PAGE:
2020 NFL Draft Prospect Profile: Michael Pittman Jr.
In a star-studded wide receiver class, Michael Pittman Jr. is not even amongst the 10 most recognizable names despite attending the University Of Southern California. Generally, USC wide receivers are held in high regard when they come out of school. JuJu Smith-Schuster, Marquise Lee, Nelson Agholor, and Robert Woods all took turns playing WR1 for the Trojans at some point over the last decade. How does Pittman stack up to these NFL players and the rest of the 2020 WR draft class?
2020 NFL Draft Michael Pittman Jr. Scouting Report
There are some real issues with Pittman Jr.’s profile. The history of “late breakouts” and senior wide receivers suddenly rising up the rankings is littered with names that had high hopes but ultimately fell short. One could even say that Pittman Jr. compares (unfavorably for him) to Hakeem Butler from the 2019 draft class.
Pittman Jr. did not redshirt his freshmen year and caught six passes and returned two punts and four kickoffs. He was a useful special teams player but was not at all a critical part of the offense at the age of 19. In his age 20 season, Pittman played in eight games and recorded a Dominator Rating of 15% with 404 yards and two touchdowns. Again, at Age 20, we really cannot count this as a breakout. We can credit some of his slow start to an ankle injury sustained in practice but that does not make the production appear.
Pittman’s Age 21 season was where he officially broke out. The raw numbers are just okay (40 receptions, 743 yards and six touchdowns in 10 games) but he had a Dominator Rating of 34% which was actually higher than his senior season and had three of his four best games against UCLA, Utah and Notre Dame. The 2018 USC team was a total trainwreck and Pittman was clearly their most explosive player. This is a solid age 21 breakout season.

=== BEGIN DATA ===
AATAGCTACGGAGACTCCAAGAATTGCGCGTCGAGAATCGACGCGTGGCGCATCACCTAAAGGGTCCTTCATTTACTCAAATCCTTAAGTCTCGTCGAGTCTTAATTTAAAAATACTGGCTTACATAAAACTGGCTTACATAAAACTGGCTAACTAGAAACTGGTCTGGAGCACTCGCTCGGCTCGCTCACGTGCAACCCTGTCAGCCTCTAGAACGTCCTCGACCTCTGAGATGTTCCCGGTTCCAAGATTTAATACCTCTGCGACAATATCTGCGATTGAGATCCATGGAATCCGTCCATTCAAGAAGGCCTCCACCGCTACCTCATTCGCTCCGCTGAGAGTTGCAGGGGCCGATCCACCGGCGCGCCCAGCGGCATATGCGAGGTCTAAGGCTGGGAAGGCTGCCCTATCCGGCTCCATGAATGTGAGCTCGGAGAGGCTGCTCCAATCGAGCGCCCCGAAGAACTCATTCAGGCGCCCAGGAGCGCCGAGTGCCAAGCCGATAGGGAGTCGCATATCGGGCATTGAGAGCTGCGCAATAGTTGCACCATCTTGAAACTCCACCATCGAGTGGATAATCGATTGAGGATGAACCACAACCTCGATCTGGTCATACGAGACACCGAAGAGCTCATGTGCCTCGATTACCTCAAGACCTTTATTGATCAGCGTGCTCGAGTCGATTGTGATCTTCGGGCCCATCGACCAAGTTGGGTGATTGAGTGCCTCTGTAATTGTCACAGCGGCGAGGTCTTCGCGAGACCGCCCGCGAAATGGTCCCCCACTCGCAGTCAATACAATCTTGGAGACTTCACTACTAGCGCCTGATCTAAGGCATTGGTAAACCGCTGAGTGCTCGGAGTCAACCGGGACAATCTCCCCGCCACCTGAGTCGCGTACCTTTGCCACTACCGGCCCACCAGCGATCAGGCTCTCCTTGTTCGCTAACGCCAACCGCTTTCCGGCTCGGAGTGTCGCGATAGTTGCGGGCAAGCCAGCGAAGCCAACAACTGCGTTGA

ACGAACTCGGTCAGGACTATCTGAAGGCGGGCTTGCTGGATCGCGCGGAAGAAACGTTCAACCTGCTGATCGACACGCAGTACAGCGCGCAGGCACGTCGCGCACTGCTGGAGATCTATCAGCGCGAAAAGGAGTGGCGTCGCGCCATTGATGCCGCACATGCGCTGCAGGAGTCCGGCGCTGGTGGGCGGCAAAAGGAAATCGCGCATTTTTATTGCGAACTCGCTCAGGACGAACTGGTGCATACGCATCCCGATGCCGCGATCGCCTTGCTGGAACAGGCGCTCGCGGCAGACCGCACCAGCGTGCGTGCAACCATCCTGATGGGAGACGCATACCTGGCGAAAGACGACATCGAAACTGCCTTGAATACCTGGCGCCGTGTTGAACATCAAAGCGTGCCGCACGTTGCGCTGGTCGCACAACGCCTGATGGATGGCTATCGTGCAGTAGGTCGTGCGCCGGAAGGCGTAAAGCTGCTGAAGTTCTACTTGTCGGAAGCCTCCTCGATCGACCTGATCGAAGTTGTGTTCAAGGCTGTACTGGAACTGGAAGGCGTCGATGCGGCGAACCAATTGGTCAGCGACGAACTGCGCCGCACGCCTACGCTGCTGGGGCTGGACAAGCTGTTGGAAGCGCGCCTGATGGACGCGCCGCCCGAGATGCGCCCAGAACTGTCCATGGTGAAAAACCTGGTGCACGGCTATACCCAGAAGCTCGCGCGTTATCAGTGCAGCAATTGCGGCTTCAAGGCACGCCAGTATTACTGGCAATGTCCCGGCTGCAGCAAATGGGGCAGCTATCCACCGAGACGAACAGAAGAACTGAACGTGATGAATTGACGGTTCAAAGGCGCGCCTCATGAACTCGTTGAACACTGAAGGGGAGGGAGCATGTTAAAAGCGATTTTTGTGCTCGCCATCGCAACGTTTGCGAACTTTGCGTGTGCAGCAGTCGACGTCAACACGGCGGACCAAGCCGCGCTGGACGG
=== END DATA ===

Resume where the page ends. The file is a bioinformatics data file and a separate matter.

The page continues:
Pittman was even better as a senior, racking up 101 receptions (no one else had more than 77), 11 touchdowns and a 30% Dominator Rating. His career dominator rating is only 29%, which is a fairly average number for a collegiate wide receiver. There is no denying he was great in his final season at USC but, you know, what do you expect from a 22 year old playing in the PAC-12? He damn well better be great or we aren’t even going to mention his name.
Projecting Michael Pittman Jr In The 2020 NFL Draft
The prospect bucket for Pittman is really volatile; there is no way around that. The older a player is, particularly when they are not an early declare, their sim scores are going to include players who flamed out. The top five sim scores from Rotoviz’s Box Score Scout for Pittman Jr. are Markus Wheaton, Sterling Shepard, Devin Smith, Josh Huff and Justin Hardy. To be honest, I came into this analysis expecting to like Pittman more than I did. He has great size at 6’4, 223 pounds with good corresponding speed and strength numbers.
However, posting late breakout numbers at the age of 22 in one of the least competitive conferences in the Power Five does not make me super enthusiastic. Now, if the NFL decides that Pittman is a second-round pick, we can always change our tune (though we do not have to entirely). With players like Pittman who have such obvious red flags, I think it is important to not like them MORE than the NFL likes them especially with what Pittman is likely to cost in rookie drafts.
Ben Solak from The Draft Network sums up Pittman’s film-watching grade as follows: “Michael Pittman is a scheme-specific candidate on Day 2 who has starting potential in the NFL. With huge mitts, a long frame, and good competitiveness and physicality at the catch point, Pittman wins in the vertical third of routes — the nine ball, the deep comeback, and the quick out are where he’s at his strongest; he can also win on slants and hitches with his size, catch radius, and some plus routes. Pittman lacks the ideal long speed of a deep receiver, however, and is an average separation player given a long stride and tight hips. In a vertical offense that’s willing to throw contested balls to the sideline, Pittman could play a role as a downfield receiver able to dominate man coverage given his physical profile.”
The holistic take on Pittman Jr. would be that he certainly has the tools and multiple seasons of good-to-great production. He has good size and athleticism that doesn’t disqualify him from being awesome in the NFL. The issues you will find with him are age-related which will largely be solved by draft capital and landing spot.